Friends come and friends go. And if friendships change when you become a mom, then they change even more radically when your child has special needs.
A strange thing happened when my son was diagnosed with autism a few years ago. Some of my friends dove for the hills. They didn't all disappear, but some just gradually dropped off. This post isn't about finger-pointing. I get how hard it is. You don't know what to say without feeling awkward or guilty. And for a while I didn't know what to say, either.
When you learn that your child has a disability, there is a shock period you go through, a grieving stage like a dark blanket that covers your life in one fell swoop. Suddenly I found I couldn't relate to most other parents. Couldn't stand to bear witness to the joys and challenges of raising a typical kid. Play dates involving my son were naturally a shambles, and when there is no common ground between young children, it's tough for parents to hang out.
Of course some friends are keepers. But for a while I looked around, and all I saw were parents in the same rocky boat. My social circle (by necessity?) had shrunk to include predominantly other moms whose kids had, if not autism, then some other special need. We related, naturally. But it troubled me: How had autism become a prerequisite for my friendship? Awareness and advocacy are important. Autism plays a huge part in my life and probably always will, yet just as it doesn't define my son's life, it doesn't define MINE.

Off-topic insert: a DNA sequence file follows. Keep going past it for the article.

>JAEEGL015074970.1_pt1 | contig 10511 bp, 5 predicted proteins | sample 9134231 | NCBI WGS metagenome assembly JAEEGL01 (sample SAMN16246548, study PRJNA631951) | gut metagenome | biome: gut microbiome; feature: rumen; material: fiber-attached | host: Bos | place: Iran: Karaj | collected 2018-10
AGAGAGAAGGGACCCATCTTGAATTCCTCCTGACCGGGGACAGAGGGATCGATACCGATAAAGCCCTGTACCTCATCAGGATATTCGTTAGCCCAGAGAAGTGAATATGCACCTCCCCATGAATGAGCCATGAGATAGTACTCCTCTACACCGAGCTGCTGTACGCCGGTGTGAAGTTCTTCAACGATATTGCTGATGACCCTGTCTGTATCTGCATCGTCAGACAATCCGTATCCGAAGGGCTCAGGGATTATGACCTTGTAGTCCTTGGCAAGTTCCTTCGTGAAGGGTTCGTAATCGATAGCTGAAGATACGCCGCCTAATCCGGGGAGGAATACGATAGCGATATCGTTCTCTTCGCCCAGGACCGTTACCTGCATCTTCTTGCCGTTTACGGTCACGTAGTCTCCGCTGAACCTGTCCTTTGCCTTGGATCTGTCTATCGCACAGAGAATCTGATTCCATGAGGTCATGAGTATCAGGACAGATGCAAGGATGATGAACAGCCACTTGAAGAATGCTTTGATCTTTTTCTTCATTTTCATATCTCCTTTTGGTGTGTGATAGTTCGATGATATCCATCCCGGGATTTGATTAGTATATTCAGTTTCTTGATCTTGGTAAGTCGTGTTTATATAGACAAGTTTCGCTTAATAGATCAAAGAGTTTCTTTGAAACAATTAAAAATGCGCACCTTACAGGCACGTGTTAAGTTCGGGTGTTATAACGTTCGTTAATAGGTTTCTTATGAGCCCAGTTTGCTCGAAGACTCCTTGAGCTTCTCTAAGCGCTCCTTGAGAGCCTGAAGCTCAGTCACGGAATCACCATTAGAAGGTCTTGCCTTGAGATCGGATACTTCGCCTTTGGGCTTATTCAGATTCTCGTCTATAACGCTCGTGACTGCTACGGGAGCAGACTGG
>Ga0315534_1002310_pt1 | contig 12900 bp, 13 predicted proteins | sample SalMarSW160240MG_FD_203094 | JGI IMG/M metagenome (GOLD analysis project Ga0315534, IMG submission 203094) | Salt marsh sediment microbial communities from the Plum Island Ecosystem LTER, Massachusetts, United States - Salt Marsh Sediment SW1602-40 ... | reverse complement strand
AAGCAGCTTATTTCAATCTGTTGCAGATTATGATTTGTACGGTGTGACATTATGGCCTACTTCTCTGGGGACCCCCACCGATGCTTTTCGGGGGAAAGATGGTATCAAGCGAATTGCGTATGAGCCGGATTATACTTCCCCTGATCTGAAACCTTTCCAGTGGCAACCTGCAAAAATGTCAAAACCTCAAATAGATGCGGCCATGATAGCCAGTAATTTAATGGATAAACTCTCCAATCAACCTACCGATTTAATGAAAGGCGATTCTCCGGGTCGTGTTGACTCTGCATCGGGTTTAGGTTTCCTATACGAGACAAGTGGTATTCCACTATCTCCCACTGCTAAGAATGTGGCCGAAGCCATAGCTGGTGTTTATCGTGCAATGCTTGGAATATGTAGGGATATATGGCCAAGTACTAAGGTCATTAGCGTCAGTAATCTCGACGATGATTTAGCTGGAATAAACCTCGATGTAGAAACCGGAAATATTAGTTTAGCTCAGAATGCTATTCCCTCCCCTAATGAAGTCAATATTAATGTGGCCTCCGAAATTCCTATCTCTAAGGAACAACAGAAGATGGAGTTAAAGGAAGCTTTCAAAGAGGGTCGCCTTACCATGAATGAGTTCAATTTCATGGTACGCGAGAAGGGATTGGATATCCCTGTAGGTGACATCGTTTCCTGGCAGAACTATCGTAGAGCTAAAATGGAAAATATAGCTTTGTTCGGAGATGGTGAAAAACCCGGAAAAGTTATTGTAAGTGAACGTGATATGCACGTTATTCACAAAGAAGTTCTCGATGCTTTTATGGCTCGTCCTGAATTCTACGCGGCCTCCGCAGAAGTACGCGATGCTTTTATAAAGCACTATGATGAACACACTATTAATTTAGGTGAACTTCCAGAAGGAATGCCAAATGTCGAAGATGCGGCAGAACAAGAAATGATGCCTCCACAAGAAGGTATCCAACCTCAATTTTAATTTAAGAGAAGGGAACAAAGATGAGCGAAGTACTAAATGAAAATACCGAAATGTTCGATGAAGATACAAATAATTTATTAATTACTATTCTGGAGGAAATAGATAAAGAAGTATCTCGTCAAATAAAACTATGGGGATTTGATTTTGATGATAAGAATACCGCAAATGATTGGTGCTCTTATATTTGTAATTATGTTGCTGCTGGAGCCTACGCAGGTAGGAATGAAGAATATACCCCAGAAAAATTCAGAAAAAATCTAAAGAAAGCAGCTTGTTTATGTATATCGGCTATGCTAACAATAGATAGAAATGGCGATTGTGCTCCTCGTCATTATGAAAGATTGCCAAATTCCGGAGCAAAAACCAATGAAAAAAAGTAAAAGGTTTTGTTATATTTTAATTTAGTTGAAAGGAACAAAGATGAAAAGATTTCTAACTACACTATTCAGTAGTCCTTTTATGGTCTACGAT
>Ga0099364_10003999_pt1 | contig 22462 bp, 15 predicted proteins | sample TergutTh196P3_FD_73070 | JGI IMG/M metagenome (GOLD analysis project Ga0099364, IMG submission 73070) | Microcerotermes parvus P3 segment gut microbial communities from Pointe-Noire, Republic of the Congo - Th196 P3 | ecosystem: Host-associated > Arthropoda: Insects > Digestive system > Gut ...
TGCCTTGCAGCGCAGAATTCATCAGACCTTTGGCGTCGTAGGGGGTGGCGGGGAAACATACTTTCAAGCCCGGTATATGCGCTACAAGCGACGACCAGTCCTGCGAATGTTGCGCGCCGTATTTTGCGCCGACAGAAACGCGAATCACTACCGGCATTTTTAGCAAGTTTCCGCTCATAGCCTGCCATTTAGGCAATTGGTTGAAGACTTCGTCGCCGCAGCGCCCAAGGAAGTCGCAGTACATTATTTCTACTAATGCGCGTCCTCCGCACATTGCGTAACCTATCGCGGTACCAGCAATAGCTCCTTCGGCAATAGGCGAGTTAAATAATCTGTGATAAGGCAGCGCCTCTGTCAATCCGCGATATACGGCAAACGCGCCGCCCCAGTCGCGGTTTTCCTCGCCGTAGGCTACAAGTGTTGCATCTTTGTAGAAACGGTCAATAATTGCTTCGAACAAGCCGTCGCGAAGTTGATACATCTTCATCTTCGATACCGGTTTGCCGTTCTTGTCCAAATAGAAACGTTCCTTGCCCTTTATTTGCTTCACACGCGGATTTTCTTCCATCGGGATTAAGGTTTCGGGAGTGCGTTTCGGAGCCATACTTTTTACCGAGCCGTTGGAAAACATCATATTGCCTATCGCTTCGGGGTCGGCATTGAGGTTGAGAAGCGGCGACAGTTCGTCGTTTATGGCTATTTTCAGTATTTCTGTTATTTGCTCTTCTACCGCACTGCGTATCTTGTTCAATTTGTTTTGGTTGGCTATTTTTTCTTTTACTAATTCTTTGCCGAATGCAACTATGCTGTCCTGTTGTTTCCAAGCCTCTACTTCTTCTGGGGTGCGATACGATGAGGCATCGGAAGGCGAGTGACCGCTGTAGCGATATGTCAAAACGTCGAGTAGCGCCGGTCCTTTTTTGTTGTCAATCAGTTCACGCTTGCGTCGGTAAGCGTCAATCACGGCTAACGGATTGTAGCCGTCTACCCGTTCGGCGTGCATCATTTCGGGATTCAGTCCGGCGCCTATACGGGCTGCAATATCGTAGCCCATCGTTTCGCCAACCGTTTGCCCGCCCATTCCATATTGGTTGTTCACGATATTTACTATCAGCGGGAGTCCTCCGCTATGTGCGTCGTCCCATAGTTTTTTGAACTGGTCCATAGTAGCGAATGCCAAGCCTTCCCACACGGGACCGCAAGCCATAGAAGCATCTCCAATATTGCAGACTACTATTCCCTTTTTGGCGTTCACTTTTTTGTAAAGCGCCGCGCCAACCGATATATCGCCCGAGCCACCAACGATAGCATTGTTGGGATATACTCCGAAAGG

So if you want to be a good friend, don't take this the wrong way, but when we get together, I don't necessarily want to talk about your kids or mine.
I don't want to compare notes about therapies or swap gluten-free recipes. I don't want to commiserate over IEPs or even celebrate our kids' latest achievements, no matter proud we are of them and how far they've come. And ditto if your children are typical.
No, just for an hour or two, I want to remember who I was before I became a mom, and a mom to a child with autism at that. I want to get reacquainted with that person who had interests and ideas of her own. I want to talk about The Bachelor and Rumer Willis's latest performance on Dancing with the Stars. (OK, so maybe not, but you get the gist...) I'm willing to talk about anything, frankly. I'm not fussy. I want to sip mojitos and confess celebrity crushes and gossip about people from high school. I want to talk about books and movies and music. I want to ask where did you get that cute top, and should I cut my hair or let it grow again?
I want to bitch about utterly frivolous things like the way my husband overloads the dishwasher. I want to laugh until my sides cramp and my cheeks go numb. Just for five minutes I want to forget and remember. And if you ask how my son's doing, please don't look at me with that apologetic look on your face. He hasn't got cancer. There's no chance of remission. And don't be surprised when I answer, "Fine," like you asked about the weather. Because what do you expect me to say? He's himself, and so am I.
While we can't pretend that autism never happened, if you're a friend you'll humour me and only bring it up if I do first. Chances are, I won't. Chances are, I need a break. I need some F-U-N. But if I do bring it up, I'll trust that you will be there and you will really listen, even if you don't understand.
But whatever you do, please don't give up on me or my friendship. Chances are, I need you more than you'll ever know.
Image credit: Flickr - Wrote